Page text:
First order of business: Throwing the form. Each of my forms are wheelthrown in Porcelain.
The vases that I choose for further adornment reference the shapes
seen in the Arts and Crafts movement. When the pot is leatherhard,
it is trimmed, and then wrapped in plastic to dry a bit more.
Act 2, prepping and carving: After the pot has dried further, I scrape and sand the surface to create a smooth carving arena. I first set the "Architecture" onto the piece. The architecture is the Nouveau style webbing seen on most of my vessels. I decide whether the piece should be divided into three, four, or more panels, and where the top and bottom cap lines lie in reference to the curves of the form. After a bit of light sketching, I'll begin cutting. Each cut line leads to the next, and the designs are created with a similar stream of consciousness as Zen artists approach ink paintings. I pull from a library of images within, gained by many hours of study in architecture and the arts and crafts movement.
After the architecture has been cut, it is time to choose the subject manner of the vase. If the architecture is geometric, I try to choose a subject with a round line (jellyfish, dogwood blossoms...) When round elements dominate the architecture, I'll choose a rigid form (dragonflies, bony fish.....). I choose my images based on what I'm feeling inspired by and what works well on the form that I have. Then the images are carved, using the labor intensive deduction method. In this method I cut back into the form, leaving behind layers of raised areas creating depth. This sort of carving was used in the finest hieroglyphics for royal tombs in Egypt. I primarily use some very simple small knives that I crafted for this task!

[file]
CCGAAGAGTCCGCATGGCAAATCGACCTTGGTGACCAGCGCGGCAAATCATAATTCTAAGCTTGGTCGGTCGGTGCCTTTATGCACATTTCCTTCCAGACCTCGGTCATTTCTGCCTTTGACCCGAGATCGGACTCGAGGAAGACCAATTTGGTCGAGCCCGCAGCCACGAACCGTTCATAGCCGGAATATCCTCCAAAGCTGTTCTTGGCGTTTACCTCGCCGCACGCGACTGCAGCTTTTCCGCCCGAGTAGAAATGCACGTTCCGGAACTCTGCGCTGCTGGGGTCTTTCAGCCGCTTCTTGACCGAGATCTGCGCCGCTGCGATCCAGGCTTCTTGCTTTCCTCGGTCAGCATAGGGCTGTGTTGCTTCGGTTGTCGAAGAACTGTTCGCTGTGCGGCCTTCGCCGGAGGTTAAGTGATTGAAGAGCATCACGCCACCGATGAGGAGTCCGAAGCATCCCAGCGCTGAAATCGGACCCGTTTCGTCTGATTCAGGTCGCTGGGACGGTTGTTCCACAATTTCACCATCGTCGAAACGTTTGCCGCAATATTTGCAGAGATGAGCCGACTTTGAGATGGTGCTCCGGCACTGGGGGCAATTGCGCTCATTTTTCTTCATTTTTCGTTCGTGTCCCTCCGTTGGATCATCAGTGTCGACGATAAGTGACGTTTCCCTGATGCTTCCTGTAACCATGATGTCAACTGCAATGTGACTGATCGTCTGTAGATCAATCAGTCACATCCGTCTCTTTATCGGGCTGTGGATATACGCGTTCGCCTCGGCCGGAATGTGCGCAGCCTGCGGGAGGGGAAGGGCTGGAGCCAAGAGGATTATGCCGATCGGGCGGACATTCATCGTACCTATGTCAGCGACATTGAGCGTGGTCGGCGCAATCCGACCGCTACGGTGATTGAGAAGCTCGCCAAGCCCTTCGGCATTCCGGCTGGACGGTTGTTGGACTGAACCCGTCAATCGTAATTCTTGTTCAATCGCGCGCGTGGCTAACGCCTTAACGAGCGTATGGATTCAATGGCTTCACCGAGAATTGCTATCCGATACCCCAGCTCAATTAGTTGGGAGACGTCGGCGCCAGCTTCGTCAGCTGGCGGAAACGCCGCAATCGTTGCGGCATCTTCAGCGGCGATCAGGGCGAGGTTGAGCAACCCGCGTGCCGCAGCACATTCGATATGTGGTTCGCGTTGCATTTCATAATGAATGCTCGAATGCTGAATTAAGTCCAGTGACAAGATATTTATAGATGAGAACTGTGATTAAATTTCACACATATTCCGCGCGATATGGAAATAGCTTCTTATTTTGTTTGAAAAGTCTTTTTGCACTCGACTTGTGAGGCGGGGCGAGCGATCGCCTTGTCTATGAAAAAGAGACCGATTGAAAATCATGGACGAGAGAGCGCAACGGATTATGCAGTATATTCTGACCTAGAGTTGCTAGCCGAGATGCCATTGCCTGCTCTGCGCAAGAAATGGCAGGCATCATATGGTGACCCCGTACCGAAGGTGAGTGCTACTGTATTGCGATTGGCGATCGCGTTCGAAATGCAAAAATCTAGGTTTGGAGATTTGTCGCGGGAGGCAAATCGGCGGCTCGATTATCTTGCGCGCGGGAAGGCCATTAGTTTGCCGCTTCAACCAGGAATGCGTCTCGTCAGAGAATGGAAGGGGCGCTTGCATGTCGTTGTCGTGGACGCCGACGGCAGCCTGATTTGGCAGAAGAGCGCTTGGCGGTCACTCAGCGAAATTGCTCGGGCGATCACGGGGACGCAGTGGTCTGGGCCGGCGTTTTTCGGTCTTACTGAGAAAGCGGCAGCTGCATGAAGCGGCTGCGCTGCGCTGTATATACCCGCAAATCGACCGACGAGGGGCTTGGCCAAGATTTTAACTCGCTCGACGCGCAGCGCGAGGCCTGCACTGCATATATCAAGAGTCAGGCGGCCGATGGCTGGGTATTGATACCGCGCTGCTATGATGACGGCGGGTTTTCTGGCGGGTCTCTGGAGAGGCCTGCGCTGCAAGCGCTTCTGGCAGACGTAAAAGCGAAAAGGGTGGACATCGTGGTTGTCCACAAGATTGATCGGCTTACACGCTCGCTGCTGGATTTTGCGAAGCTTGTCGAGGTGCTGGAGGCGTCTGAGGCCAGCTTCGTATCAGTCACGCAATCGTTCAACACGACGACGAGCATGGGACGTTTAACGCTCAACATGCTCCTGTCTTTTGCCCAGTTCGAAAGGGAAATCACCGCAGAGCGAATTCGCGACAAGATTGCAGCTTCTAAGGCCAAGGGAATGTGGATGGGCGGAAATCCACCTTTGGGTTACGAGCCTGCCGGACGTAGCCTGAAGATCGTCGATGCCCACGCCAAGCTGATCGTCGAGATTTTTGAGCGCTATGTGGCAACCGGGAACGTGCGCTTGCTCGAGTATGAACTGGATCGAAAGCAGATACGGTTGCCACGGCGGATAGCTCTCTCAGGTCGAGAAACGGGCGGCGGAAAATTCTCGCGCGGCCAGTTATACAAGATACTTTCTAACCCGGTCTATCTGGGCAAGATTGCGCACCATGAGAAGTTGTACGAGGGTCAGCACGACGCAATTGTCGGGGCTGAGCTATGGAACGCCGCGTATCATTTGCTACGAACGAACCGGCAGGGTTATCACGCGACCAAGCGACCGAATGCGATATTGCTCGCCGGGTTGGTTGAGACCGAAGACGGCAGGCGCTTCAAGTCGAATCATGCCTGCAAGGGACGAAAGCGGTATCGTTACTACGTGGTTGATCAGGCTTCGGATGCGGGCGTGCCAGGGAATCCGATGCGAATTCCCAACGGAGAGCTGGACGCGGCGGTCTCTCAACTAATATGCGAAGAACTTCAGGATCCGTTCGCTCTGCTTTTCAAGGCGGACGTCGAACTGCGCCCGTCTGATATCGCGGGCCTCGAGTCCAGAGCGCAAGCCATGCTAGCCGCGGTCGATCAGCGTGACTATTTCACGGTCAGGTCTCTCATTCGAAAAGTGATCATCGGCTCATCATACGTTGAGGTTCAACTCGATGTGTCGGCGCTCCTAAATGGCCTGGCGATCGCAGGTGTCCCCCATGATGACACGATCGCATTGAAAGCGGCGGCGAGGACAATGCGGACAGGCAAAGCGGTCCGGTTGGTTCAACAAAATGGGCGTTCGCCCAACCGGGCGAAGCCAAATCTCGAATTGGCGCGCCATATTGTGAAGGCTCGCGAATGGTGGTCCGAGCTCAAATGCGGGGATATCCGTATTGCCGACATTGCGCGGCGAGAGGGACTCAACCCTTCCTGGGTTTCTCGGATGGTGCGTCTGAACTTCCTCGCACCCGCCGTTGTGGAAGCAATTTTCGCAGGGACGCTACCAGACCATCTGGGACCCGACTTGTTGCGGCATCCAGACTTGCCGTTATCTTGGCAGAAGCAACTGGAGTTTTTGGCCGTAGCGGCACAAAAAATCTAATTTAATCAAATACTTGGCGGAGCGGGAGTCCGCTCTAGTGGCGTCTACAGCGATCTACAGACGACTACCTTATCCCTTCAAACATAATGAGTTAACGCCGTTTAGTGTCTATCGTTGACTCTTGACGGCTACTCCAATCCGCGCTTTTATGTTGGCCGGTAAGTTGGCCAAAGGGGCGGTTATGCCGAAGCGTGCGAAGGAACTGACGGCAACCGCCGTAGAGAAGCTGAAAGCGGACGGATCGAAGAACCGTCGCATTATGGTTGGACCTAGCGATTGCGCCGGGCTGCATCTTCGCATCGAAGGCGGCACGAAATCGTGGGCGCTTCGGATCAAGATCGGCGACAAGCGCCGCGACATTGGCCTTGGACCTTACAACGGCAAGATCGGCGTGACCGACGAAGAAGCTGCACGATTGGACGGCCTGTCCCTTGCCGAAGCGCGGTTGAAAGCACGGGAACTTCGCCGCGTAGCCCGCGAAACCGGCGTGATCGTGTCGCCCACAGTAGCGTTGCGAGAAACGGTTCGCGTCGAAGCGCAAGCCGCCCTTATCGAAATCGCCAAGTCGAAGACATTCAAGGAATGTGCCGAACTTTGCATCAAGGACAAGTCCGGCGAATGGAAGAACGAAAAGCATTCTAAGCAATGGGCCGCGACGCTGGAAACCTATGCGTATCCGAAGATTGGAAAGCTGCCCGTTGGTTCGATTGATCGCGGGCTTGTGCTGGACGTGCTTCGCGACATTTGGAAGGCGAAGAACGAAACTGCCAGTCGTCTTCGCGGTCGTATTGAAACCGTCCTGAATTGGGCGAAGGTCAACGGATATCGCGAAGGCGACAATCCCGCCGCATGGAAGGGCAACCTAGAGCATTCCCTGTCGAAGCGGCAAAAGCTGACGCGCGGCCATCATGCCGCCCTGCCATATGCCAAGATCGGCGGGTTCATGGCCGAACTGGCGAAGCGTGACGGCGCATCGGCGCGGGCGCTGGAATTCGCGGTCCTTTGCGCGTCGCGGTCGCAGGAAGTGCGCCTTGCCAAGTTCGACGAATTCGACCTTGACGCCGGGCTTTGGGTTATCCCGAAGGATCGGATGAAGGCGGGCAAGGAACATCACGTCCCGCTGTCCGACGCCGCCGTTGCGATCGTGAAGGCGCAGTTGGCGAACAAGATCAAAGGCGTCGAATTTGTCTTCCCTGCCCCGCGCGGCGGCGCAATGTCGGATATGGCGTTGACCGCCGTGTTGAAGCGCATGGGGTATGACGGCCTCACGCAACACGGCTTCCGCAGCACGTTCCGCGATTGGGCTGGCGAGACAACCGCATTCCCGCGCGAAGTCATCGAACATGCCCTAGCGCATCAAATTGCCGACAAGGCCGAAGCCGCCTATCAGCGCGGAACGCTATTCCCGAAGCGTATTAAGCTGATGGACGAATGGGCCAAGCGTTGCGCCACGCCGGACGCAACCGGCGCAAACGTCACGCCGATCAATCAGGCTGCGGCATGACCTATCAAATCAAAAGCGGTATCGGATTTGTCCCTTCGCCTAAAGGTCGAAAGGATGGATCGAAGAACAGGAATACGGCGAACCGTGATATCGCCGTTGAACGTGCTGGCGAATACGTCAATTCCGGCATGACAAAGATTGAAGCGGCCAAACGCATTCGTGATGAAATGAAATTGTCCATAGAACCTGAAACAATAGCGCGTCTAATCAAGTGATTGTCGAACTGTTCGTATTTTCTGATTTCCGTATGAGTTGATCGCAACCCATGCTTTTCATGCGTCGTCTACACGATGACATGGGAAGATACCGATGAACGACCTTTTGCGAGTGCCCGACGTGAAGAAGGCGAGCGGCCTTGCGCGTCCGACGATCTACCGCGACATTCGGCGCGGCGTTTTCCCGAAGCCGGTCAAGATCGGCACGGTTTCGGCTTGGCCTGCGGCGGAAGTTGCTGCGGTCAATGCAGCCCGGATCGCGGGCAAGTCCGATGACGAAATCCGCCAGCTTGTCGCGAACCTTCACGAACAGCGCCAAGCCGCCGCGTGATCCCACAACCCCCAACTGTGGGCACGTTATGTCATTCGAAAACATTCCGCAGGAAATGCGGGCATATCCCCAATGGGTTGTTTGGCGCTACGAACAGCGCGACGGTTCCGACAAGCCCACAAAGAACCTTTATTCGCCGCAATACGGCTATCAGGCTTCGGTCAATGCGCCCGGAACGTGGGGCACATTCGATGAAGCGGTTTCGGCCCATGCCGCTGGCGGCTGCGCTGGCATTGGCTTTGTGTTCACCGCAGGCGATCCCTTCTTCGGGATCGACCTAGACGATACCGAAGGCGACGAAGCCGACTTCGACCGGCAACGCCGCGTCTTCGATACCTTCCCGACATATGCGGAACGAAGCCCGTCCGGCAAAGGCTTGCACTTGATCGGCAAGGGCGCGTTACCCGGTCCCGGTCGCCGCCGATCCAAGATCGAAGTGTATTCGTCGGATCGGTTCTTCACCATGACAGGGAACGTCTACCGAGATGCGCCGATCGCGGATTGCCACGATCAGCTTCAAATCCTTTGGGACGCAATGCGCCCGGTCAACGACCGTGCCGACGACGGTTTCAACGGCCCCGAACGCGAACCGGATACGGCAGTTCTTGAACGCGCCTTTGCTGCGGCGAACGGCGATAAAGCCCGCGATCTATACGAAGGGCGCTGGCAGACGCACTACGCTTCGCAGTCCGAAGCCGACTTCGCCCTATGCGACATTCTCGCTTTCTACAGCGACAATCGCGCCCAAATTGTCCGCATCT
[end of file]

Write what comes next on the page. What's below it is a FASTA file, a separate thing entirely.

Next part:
When the piece is dried, it is bisque fired.
The third and final step: Each piece is glazed in the colors that it seems to need. As of late, I have been favoring matte glazes, as they add to the Art Nouveau feeling of the works. The majority of my pots have several glazes applied to each. I will lay a dark color into the carvings, and then layer translucent glazes on top. Often, I use wax to protect some areas from one color or another. I dip, paint, and spray on my glazes. The majority of my pieces are fired in oxidation.
You can see what I'm making daily in the studio by clicking here and following my tumblr blog
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